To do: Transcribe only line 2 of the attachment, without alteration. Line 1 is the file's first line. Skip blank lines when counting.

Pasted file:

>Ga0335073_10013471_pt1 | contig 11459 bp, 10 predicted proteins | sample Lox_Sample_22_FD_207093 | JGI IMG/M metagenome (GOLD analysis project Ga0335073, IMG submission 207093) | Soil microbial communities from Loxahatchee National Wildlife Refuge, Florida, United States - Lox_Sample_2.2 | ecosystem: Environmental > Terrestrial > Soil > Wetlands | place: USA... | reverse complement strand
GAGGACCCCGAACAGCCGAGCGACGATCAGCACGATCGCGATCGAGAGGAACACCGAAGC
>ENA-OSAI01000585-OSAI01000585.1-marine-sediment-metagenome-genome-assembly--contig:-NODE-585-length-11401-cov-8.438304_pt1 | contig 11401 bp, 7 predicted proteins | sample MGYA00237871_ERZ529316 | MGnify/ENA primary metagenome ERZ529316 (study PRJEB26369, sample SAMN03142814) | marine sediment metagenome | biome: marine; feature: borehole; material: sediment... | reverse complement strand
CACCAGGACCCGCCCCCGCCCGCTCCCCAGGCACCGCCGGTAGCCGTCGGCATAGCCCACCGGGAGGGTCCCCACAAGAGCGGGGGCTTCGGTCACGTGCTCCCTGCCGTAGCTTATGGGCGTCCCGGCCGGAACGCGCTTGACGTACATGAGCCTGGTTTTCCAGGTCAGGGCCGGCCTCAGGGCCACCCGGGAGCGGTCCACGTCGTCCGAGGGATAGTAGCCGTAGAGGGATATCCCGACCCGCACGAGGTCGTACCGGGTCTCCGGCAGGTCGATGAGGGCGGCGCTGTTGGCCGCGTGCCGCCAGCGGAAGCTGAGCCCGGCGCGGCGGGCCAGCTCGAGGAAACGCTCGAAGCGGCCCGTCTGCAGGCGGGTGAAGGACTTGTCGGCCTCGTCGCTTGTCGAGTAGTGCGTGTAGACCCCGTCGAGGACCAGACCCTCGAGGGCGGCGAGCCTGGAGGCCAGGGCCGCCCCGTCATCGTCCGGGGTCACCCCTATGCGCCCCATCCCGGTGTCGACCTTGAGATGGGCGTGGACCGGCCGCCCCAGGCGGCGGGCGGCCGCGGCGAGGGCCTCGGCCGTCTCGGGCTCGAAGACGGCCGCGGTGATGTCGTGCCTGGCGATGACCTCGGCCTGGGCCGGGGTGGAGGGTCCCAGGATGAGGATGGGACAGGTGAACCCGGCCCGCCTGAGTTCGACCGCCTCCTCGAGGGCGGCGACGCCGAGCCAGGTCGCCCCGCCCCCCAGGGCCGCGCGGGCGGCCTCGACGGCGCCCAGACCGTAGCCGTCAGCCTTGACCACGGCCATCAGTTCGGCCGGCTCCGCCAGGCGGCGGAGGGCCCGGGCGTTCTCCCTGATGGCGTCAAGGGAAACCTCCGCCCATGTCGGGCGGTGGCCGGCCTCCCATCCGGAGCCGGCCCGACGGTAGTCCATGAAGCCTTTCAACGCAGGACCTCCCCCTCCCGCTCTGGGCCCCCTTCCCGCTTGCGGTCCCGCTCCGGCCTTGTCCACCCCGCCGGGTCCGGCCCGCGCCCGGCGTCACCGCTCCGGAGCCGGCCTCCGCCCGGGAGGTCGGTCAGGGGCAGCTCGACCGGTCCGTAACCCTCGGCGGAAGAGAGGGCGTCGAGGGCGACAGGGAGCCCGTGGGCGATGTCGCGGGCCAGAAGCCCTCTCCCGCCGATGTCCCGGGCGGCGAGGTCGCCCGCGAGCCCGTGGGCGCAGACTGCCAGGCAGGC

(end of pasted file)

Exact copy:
GAGGACCCCGAACAGCCGAGCGACGATCAGCACGATCGCGATCGAGAGGAACACCGAAGC